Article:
Hitting up the hot springs

With winter fast approaching, it is important that you find some places to defrost from time to time. You know, like when the weather gets so cold, even the polar bears don’t go outside?
Going to one of Utah’s various hot springs is a great way to stick it to Old Man Winter.

Regular hot tubs will work, of course, but there is a far more exciting thrill in looking to the outdoors to find natural hot springs.

The Saratoga Hot Springs:
These hot springs aren’t the nicest smelling ones you will find; but besides that, they are a good time and fairly close in distance.

They are located in Saratoga Springs, near Lehi. Be aware that, technically, it closes at 10 p.m., and the local cops check it after that time.

Fifth Water Hot Springs:
For a more scenic, quality experience, visit the Fifth Water Hot Springs up Spanish Fork Canyon. Although you must hike a little (about two-and-a-half miles) to get there, it is well worth it.
These hot springs have a beautiful and picturesque surrounding, and the people who own and maintain these springs, whoever they are, do a fabulous job.

There are several manmade soaking pools, allowing many to enjoy the soaking pleasure the springs offer. These pools spill over, forming a warm stream, which can be enjoyed as well if one wants to leave the pools.

Apparently, the area is known for having rattlesnakes, so caution should be taken. Expect to hike about an hour each way.

Mystic Hot Springs:
These breathtaking springs are located by Fish Lake. Consisting of several pools and tubs, the Mystic Hot Springs is a great getaway.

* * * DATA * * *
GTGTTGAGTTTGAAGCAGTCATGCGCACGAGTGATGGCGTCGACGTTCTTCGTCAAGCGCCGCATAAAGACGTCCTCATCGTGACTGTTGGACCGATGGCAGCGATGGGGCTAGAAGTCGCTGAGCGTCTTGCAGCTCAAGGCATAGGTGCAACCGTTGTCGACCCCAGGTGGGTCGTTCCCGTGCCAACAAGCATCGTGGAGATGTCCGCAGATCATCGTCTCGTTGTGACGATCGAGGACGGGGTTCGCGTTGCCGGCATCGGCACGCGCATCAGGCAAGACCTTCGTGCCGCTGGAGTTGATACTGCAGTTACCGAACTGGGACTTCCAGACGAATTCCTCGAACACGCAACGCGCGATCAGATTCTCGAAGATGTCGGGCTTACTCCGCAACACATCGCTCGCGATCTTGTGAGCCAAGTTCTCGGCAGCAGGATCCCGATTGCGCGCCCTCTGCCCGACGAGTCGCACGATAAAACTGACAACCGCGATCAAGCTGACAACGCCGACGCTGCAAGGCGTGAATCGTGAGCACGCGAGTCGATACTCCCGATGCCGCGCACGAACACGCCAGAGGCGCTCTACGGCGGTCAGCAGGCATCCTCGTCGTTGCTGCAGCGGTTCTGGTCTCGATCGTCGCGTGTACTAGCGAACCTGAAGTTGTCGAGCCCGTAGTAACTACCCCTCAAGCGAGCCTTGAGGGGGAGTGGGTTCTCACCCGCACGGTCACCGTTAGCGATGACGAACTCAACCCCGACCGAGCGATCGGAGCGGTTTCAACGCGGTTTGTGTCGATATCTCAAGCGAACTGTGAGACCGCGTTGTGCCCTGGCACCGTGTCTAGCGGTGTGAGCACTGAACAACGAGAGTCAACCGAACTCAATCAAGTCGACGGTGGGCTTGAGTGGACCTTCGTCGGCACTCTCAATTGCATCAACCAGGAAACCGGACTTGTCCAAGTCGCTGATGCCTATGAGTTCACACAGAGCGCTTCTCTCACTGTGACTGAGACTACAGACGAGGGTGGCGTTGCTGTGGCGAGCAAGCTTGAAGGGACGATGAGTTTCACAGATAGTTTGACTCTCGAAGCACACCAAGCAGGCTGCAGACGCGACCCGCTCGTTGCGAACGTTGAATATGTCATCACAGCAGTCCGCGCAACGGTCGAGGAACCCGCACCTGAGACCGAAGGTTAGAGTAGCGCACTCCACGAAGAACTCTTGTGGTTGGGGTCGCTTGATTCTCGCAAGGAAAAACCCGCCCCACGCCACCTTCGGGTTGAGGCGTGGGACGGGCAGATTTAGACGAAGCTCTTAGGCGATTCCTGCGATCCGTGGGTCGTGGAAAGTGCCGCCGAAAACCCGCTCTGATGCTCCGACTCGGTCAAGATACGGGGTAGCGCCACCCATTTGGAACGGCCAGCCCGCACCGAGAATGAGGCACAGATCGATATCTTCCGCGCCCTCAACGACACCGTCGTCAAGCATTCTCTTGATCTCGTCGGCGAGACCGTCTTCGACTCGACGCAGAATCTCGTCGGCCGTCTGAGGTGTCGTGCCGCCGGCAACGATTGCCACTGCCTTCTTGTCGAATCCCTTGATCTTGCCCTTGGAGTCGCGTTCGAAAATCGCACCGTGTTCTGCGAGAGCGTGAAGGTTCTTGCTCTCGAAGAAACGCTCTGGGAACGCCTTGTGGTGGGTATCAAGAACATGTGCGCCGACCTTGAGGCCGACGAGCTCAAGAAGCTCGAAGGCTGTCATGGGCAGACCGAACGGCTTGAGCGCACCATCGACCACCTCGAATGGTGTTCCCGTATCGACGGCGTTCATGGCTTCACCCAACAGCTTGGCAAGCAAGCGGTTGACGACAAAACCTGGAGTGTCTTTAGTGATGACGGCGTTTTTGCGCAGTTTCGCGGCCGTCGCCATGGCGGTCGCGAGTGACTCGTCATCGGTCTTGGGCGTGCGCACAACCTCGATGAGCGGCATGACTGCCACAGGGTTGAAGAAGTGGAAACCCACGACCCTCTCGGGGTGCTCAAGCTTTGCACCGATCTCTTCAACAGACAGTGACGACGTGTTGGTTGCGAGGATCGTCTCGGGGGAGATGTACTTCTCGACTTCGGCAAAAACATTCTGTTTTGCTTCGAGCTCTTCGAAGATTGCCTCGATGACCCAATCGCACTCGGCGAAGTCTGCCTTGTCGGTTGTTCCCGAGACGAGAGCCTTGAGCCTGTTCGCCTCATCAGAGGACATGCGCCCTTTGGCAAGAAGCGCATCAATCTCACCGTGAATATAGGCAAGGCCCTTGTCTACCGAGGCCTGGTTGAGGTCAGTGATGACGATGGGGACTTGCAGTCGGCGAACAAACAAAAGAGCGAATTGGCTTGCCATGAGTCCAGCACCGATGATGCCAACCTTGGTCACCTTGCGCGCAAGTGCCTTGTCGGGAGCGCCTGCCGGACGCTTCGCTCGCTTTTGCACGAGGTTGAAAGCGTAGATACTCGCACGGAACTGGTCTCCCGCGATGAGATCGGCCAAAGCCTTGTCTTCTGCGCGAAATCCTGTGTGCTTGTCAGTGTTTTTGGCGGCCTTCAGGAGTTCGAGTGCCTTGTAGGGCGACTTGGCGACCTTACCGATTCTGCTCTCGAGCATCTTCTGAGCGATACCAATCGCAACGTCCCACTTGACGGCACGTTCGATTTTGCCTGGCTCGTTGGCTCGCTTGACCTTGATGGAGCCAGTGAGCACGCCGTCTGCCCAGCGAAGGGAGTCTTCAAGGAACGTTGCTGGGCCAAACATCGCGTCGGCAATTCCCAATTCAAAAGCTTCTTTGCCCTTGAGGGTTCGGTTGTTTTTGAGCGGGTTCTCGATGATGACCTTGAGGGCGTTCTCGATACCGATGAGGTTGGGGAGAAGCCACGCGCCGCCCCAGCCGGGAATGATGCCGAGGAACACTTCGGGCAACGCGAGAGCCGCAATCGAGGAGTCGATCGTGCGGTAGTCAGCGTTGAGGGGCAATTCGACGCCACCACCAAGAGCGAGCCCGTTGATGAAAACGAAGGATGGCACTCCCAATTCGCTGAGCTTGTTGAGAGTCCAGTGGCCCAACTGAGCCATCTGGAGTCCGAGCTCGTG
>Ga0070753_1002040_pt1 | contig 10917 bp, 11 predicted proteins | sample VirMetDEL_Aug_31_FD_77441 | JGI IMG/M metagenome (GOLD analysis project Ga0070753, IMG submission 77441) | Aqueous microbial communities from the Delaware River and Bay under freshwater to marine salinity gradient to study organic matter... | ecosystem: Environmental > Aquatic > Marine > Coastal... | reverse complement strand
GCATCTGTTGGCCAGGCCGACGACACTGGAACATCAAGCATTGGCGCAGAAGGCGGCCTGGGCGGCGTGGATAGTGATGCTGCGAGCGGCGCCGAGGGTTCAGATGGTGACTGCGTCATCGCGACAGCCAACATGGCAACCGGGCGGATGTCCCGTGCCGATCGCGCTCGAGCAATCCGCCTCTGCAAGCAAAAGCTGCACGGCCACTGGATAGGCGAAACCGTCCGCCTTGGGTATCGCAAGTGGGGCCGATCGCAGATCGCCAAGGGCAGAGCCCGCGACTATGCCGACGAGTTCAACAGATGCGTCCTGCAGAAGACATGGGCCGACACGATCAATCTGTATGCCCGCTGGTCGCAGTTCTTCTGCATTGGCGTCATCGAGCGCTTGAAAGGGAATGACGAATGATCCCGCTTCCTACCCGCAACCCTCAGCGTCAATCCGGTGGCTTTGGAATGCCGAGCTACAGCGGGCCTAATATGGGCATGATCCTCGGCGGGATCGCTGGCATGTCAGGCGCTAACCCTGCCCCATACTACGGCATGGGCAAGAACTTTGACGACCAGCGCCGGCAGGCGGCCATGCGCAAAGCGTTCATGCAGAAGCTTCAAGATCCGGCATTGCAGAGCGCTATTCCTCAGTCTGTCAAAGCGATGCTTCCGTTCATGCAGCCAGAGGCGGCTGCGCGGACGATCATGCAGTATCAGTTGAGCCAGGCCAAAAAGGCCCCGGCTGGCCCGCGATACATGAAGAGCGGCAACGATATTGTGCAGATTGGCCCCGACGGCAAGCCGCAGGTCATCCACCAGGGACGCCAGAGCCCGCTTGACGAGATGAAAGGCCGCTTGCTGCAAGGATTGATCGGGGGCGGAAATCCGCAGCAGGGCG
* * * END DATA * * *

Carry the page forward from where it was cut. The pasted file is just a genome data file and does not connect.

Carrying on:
It is on a 175-acre resort in the city of Monroe, which also has several hiking and mountain biking trails on the property and in the Fish Lake National Forest that adjoins the resort.

The mineral deposits from the water have built, over time, awesome rock formations that are creating a cascade of water to the large pools, tubs and ponds.
Going out with your friends to some hot springs, sitting back laughing, engaging in witty banter, and enjoying the contrasting temperatures of the water with the air sure beats winter cabin fever.

And for the record, skinny-dipping is not permitted in any of the hot springs; so if you do it, don’t get caught.

On a trip to any hot springs, it’s important to pack water (especially if kids are with you), as the hot water can dehydrate the body.

For directions to any of these hot springs, or for more information on them, visit this Web site: http://www.utahoutdooractivities.com/springs.html

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